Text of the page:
I walked away after 26 years of active duty. I’m still largely intact; maybe a little trail-worn, but upright and functional. Not all who served were so fortunate. Some served for much shorter times, and lost far more. I am privileged to call them my brothers and sisters, and am thankful for all they have given.
Why were we serving?
At least for me, the reasons to serve are not as clean and clear as you might think. It’s not purely patriotism or love of country. It’s not strictly altruism. It’s not simply a sense of duty. It’s not just an idea that “citizenship” is a distinction to be earned in the service of others in the community. It is all of those things in degrees. But there was more; not all service is hardship.
There’s the structure, the sense of purpose, the opportunity to see and do things that not everyone has the chance to (they paid me to jump out of airplanes, for Pete’s sake!). There’s the wealth of experience gained, the personal development, the pride in achievement, the sense of camaraderie.
There are the many great leaders I worked for – the principled, firm, yet surprisingly caring leaders who could look you dead in the eye and with equal intensity suggest that you take the hill, or get more sleep. I believed in my leaders because I saw that they tried to live by the values they espoused every day.
There’s the shiny medals, the chance to travel, and the feeling that we were part of something bigger and more important than ourselves. We formed a machine that could fight very well if properly employed, but could also put out forest fires, rescue civilians, enforce peace, promote human rights, bring food to the needy, render aid after natural disaster, stabilize broken lands, and more. We did all those things on my watch. And more.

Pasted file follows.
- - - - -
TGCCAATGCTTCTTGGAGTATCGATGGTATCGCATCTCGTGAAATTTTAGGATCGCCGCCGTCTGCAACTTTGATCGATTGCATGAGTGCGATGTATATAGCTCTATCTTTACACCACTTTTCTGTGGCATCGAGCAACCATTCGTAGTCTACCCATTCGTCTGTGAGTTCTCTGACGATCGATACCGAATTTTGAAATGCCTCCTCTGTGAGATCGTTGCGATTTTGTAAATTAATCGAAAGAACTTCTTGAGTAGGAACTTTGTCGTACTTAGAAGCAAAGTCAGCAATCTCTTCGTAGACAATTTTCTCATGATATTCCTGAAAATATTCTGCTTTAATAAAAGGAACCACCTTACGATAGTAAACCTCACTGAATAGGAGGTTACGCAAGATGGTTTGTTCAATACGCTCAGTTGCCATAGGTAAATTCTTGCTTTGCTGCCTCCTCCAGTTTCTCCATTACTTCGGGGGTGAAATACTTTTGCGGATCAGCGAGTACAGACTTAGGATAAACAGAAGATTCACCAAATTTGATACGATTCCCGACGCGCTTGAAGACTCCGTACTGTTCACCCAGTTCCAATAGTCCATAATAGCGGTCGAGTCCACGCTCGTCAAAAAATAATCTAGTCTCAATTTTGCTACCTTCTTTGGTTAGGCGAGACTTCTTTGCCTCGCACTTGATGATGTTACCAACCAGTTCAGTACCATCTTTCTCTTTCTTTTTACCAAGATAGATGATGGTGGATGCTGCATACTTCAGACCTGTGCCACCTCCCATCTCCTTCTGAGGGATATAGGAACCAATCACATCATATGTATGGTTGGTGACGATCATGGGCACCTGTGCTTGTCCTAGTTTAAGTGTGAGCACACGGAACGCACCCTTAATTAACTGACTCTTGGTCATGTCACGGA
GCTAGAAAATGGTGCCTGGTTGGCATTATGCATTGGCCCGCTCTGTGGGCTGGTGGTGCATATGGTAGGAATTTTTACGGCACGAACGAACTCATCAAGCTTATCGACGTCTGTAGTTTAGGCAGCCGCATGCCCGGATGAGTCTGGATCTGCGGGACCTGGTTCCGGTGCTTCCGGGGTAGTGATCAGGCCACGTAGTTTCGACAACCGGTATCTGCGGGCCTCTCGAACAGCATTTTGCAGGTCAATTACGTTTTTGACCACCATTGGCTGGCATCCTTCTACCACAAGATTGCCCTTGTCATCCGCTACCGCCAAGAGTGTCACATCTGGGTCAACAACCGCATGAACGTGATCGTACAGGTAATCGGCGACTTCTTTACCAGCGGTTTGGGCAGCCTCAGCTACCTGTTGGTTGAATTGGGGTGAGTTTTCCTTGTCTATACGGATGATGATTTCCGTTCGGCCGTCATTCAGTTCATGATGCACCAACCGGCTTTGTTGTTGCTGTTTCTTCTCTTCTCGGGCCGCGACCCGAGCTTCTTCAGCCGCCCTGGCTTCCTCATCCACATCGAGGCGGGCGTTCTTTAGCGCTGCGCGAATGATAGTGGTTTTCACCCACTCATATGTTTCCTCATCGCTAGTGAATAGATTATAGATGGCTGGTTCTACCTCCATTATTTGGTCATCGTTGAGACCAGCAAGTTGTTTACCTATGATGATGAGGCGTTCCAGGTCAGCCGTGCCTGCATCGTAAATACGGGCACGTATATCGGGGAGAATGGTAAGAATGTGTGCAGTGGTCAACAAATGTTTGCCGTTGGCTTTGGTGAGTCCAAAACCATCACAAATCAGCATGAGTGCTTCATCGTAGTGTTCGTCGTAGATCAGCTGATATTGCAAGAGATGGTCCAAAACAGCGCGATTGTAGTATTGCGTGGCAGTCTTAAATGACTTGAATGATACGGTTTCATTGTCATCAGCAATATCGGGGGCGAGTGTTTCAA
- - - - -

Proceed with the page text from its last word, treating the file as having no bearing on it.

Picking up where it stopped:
There was, and still is, public respect. Actually, that’s pretty huge.
There are as many reasons to serve as there are people who have served. However their time in uniform turned out, I’m sure most would tell you that the risk was worth it.
So I, like my brothers and sisters in uniform, for a million different reasons, served. But what were we serving, exactly?
Serve What, Exactly?
We can start with the idea of country – that’s what’s on the brochure. I am deeply patriotic, though not a flag-waver. I believe our country is great, but we have our warts. Some of our warts even have warts. It is an imperfect system at best. Winston Churchill put his finger on it when he said that, “democracy is the worst form of government, except for all the others that have been tried.”